More and more ads included in entertainment

Monday, January 28, 2008

Nebraska's public television network recently aired a locally produced program that brought back a lot of memories. It featured celebrities with Omaha roots like Johnny Carson, Tom Brokaw and Floyd Kalber, and ancient kinescopes -- films made by aiming a movie camera at a TV screen -- of the first television broadcasts in Nebraska.

One of the commentators noted that it was hard to tell the commercials from the programs, with hosts of cooking shows, for example, expounding the benefits of a certain type of dishwashing soap in between the recipes and food preparation.

Viewers from the late 1940s ought to feel right at home in 2008.

On this week's broadcast of "Friday Night Lights," for example, one of the main characters takes on a new career as a car salesman, finally persuading a "lookie lou" to "take control" of his life and purchase the latest hybrid truck.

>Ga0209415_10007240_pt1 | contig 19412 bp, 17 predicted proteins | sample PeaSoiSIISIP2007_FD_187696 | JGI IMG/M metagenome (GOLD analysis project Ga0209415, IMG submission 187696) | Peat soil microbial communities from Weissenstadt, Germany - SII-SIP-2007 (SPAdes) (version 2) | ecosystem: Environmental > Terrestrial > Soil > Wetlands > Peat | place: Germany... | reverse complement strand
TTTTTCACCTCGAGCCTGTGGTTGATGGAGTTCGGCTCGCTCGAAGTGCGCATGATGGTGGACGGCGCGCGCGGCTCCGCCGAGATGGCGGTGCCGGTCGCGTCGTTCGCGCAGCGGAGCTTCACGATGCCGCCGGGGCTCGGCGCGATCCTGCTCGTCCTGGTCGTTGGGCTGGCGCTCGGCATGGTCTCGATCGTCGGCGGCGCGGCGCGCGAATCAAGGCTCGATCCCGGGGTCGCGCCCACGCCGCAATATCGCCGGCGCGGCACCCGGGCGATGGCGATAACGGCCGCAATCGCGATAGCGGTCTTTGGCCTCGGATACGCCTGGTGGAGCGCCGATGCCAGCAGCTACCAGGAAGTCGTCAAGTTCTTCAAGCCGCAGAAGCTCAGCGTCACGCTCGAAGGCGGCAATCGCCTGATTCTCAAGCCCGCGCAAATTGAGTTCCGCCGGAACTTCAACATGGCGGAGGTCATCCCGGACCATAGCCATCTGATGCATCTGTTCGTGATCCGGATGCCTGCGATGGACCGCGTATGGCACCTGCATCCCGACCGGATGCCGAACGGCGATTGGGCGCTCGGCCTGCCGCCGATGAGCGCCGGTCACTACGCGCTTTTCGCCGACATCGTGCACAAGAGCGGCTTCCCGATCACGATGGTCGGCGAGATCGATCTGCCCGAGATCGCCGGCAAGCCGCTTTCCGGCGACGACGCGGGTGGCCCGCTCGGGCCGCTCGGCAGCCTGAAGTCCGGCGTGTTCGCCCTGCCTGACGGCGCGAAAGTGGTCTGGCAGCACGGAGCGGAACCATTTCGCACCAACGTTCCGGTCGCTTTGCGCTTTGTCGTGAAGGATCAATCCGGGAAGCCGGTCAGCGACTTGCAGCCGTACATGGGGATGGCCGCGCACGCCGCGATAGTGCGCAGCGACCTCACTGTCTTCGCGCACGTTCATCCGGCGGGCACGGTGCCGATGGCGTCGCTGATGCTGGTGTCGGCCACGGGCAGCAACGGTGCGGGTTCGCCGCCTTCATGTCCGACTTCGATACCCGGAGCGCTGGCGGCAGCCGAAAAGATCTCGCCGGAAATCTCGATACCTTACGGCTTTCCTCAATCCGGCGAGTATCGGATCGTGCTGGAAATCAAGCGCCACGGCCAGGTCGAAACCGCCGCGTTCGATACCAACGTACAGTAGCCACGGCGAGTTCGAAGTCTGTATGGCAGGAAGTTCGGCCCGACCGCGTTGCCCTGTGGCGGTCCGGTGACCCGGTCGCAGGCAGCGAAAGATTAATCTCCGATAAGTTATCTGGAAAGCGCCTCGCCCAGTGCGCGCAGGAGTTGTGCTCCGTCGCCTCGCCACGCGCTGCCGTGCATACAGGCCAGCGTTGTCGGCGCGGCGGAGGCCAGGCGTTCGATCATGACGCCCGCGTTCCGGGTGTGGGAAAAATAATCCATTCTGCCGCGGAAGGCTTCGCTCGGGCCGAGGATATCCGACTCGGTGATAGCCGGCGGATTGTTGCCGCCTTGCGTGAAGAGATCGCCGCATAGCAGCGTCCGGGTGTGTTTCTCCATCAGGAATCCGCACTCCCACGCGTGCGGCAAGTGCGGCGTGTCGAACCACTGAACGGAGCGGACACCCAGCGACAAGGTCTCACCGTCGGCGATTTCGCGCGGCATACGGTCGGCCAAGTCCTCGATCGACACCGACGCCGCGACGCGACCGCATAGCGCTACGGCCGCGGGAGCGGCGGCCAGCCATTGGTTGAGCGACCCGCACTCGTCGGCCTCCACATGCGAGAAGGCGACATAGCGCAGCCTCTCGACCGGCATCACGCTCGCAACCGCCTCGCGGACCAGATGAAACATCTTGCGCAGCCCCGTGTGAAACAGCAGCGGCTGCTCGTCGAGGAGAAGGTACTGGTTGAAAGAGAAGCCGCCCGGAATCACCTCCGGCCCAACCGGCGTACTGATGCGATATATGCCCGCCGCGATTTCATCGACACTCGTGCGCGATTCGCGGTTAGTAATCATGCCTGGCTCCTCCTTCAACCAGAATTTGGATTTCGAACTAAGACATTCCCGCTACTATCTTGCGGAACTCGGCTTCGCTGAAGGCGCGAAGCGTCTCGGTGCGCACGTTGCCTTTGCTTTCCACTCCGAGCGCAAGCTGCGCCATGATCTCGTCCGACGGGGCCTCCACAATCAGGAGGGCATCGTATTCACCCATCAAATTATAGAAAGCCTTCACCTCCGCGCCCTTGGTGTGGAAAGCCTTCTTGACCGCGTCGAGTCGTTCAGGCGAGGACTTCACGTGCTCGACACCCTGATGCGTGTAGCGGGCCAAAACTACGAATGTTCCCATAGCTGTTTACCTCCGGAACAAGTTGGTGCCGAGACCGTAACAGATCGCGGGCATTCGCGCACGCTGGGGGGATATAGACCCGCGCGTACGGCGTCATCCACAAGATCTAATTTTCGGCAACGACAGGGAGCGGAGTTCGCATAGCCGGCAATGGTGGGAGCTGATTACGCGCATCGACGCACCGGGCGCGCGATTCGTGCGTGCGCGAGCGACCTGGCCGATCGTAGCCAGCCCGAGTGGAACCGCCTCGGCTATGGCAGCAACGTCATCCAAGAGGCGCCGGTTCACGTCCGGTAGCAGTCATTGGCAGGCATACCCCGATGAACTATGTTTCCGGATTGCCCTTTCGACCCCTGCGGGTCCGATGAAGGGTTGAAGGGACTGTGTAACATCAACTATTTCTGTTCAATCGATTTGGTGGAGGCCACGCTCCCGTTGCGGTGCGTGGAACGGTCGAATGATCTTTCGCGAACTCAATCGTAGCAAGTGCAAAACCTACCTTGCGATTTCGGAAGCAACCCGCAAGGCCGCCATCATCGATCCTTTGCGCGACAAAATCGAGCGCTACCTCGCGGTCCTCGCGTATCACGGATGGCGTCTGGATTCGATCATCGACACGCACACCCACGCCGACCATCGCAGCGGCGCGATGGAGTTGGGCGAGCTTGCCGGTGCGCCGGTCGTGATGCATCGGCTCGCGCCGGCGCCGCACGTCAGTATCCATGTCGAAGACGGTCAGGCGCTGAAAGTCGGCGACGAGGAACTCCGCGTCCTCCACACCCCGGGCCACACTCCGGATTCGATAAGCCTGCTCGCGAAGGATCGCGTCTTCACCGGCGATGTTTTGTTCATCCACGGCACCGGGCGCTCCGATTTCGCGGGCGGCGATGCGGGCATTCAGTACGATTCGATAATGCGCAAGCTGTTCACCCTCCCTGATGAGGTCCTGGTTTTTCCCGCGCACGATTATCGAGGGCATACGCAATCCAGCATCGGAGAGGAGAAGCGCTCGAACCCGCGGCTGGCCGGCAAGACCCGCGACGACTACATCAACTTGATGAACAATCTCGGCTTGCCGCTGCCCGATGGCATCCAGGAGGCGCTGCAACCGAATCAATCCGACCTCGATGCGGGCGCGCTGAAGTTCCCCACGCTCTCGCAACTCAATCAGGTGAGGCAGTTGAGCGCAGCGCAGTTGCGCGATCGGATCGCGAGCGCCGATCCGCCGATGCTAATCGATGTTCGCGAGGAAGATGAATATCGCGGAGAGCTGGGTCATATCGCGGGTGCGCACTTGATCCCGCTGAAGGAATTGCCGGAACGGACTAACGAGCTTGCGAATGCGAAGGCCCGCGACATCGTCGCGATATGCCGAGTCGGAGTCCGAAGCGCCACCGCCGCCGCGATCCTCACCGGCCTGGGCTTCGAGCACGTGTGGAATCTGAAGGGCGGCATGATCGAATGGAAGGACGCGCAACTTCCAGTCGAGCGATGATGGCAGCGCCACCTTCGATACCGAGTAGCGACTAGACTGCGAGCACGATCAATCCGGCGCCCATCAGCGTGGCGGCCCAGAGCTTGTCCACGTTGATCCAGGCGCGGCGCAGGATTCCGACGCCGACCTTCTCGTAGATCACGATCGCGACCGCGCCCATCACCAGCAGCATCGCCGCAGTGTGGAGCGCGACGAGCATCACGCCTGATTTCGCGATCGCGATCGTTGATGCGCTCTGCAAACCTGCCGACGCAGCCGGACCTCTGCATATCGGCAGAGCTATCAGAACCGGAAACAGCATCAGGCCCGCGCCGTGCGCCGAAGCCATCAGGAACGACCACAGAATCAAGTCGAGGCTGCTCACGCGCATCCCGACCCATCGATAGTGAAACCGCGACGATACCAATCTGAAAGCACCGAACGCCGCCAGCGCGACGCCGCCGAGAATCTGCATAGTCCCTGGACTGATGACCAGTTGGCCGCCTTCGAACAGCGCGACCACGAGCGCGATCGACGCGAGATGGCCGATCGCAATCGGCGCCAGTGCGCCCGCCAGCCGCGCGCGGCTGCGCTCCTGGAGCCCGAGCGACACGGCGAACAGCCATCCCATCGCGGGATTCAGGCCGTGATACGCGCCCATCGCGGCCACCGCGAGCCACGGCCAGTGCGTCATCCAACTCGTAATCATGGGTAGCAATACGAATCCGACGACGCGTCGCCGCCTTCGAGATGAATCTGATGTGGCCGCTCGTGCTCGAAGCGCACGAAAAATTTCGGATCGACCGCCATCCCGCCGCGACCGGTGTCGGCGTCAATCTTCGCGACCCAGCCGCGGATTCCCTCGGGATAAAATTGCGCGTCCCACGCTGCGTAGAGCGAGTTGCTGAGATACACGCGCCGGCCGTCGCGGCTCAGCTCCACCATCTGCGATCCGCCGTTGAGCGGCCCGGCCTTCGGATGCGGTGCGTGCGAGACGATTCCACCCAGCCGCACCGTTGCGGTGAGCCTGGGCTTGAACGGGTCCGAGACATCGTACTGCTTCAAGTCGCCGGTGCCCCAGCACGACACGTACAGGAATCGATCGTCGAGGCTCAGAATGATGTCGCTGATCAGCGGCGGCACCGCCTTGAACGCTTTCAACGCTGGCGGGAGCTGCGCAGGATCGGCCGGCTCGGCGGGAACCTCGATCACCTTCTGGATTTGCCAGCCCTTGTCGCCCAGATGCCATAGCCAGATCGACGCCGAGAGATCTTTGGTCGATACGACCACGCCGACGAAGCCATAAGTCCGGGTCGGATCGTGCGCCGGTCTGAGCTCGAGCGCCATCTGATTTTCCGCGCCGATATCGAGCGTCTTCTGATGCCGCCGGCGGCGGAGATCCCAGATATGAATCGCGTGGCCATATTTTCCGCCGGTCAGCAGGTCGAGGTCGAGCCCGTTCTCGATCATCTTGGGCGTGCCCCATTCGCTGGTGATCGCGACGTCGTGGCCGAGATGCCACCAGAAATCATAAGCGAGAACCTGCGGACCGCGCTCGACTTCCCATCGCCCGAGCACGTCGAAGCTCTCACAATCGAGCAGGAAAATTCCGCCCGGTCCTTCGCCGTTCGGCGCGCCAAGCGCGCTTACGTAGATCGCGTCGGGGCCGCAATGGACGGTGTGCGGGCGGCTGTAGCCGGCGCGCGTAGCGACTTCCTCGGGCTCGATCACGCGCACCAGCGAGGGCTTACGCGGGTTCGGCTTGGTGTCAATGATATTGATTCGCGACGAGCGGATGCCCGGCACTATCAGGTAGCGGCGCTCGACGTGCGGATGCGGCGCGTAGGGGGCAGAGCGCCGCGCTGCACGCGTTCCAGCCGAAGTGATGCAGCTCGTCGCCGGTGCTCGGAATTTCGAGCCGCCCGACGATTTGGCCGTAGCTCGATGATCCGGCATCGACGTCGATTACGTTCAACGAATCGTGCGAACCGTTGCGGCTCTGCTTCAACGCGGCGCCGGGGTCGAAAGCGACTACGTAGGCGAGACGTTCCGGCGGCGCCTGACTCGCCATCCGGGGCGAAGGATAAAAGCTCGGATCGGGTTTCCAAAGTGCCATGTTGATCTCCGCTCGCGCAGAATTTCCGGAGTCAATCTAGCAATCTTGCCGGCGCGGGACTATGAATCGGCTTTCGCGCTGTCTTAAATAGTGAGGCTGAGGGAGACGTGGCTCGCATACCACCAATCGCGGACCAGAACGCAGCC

The "product placement" was made all the more obvious when the next commercial break featured the same vehicle.

We suspect a new revival of "Knight Rider" was written as much as a vehicle to advertise a certain model of car as to provide ratings for entertainment. And, tune in to "The Biggest Loser" and you'll see participants dine at a certain fast-food restaurant, use a gym chain and ride in or win a certain brand of car.

It's not just television, of course. Most of us noted that "E.T." enjoyed Reese's Pieces, and even "It's A Wonderful Life" included a scene where a young Jimmy Stewart perused a National Geographic while dreaming of traveling the world.

Buy a ticket to "The Bucket List," and you're also buying a ticket to view an ad for a certain brand of coffee.

If Sunday's Super Bowl is as much of a blow-out as some sports pundits predict, viewers may be more interested in the commercials than in the games. They should be; advertisers are shelling out $2.7 million for 30 seconds of television ad time during the game.

But not every broadcast is the Superbowl, and we can't blame advertisers for resorting to new tactics.

On day-to-day broadcasts, more and more viewers rely on digital video recorders that allow them to skip commercial breaks. Many are finding that they can't rely on traditional commercials, and need to make their product part of the story line for it to get attention.

Should we feel abused or taken advantage of?

We don't think so. Most of us should be intelligent enough to make a purchase decision based on price and features, rather than a product's appearance in the company of our favorite star.

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